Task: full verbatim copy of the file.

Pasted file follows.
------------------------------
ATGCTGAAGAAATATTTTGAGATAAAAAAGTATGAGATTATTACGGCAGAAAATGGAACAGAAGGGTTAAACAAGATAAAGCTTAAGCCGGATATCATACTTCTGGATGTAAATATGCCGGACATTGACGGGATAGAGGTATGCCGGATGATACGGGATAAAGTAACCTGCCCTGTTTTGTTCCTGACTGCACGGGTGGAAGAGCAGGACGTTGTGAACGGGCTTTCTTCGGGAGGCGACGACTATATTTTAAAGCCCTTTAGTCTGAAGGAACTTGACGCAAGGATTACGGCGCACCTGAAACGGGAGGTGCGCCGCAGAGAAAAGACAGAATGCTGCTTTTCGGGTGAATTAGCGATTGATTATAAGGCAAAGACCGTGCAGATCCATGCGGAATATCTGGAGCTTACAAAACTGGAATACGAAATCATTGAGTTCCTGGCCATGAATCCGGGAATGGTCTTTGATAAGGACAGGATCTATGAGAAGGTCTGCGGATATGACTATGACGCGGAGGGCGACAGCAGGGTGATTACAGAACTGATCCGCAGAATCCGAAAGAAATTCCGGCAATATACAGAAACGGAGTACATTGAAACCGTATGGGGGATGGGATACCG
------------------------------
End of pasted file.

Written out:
ATGCTGAAGAAATATTTTGAGATAAAAAAGTATGAGATTATTACGGCAGAAAATGGAACAGAAGGGTTAAACAAGATAAAGCTTAAGCCGGATATCATACTTCTGGATGTAAATATGCCGGACATTGACGGGATAGAGGTATGCCGGATGATACGGGATAAAGTAACCTGCCCTGTTTTGTTCCTGACTGCACGGGTGGAAGAGCAGGACGTTGTGAACGGGCTTTCTTCGGGAGGCGACGACTATATTTTAAAGCCCTTTAGTCTGAAGGAACTTGACGCAAGGATTACGGCGCACCTGAAACGGGAGGTGCGCCGCAGAGAAAAGACAGAATGCTGCTTTTCGGGTGAATTAGCGATTGATTATAAGGCAAAGACCGTGCAGATCCATGCGGAATATCTGGAGCTTACAAAACTGGAATACGAAATCATTGAGTTCCTGGCCATGAATCCGGGAATGGTCTTTGATAAGGACAGGATCTATGAGAAGGTCTGCGGATATGACTATGACGCGGAGGGCGACAGCAGGGTGATTACAGAACTGATCCGCAGAATCCGAAAGAAATTCCGGCAATATACAGAAACGGAGTACATTGAAACCGTATGGGGGATGGGATACCG